In 1995, it was far from clear what First Amendment standards would apply to the emerging online environment. It was also equally unclear exactly what form the online world would ultimately take, with AOL a dominant player and direct Internet access still a rarity for most users. By 1996 Congress tried to rein in this nascent technology and reduce the level of discourse online to only what is fit for children. That attempt, via a law called the Communications Decency Act, was struck down on a constitutional challenge that relied in no small part on the argument that "user control" trumped the government's heavy hand of censorship.
In 1995, Jerry Berman and Danny Weitzner laid out the "user control" theory for protecting users from unwanted content while also protecting free speech online. Under this theory, if technology can provide users (including parents) with the ability to control what they (and their children) access online, government regulation of content would be unconstitutional.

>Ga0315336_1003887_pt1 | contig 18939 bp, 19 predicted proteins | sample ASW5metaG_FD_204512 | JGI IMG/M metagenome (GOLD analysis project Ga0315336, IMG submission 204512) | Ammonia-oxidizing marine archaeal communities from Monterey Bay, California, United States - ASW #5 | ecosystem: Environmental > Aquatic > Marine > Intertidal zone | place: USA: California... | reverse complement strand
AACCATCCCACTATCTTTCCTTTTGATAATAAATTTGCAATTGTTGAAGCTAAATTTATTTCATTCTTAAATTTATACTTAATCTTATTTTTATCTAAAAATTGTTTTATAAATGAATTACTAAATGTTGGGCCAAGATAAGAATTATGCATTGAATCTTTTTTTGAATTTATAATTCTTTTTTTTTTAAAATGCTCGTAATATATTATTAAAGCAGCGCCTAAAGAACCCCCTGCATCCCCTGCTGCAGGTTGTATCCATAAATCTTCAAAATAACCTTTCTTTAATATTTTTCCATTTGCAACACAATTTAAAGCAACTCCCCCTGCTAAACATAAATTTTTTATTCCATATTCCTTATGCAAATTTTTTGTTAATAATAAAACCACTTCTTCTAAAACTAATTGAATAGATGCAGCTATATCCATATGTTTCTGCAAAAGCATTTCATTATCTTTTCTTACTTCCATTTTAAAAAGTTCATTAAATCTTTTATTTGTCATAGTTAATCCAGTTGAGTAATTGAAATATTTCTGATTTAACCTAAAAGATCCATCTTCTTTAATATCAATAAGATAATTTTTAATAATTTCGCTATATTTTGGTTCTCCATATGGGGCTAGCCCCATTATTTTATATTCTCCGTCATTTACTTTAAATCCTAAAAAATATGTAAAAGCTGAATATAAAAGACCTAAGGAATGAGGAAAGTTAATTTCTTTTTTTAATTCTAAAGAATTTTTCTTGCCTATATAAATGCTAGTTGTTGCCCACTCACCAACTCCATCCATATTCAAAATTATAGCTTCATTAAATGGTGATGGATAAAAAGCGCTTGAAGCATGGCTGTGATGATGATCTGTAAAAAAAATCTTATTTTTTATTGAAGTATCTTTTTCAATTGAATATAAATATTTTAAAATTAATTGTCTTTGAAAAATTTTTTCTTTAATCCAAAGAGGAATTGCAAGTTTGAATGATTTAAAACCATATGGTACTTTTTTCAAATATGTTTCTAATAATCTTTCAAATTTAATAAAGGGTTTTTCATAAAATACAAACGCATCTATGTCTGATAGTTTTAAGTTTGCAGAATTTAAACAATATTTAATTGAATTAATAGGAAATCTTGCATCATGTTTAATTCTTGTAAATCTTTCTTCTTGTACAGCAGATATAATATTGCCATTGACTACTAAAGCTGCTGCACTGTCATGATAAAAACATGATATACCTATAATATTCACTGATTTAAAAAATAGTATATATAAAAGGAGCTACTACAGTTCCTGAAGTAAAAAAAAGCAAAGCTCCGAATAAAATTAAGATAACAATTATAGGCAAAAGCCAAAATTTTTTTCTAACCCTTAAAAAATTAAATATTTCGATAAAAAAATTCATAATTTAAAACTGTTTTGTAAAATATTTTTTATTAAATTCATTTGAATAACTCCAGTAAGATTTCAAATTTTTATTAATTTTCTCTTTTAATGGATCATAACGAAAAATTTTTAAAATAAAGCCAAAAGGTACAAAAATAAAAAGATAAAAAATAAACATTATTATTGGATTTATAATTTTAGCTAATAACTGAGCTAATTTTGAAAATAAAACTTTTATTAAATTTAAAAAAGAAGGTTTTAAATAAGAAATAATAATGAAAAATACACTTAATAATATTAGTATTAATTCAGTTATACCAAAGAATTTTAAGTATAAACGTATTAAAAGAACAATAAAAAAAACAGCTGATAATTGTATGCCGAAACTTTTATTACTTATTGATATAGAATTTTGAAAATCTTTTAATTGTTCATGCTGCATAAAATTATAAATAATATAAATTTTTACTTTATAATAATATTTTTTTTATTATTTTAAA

John Morris and Cynthia Wong have published a paper
that examines the origins of this theory and how it has been applied in the courts -- and whether it has fared the test of time. In their paper they write:
As Berman and Weitzner suggested, with such a diversity of effective and feasible user control mechanisms within practical reach of parents, the goal of protecting children from pornography and other potentially harmful material on the Internet and other interactive media can be achieved without heavy-handed government restrictions.
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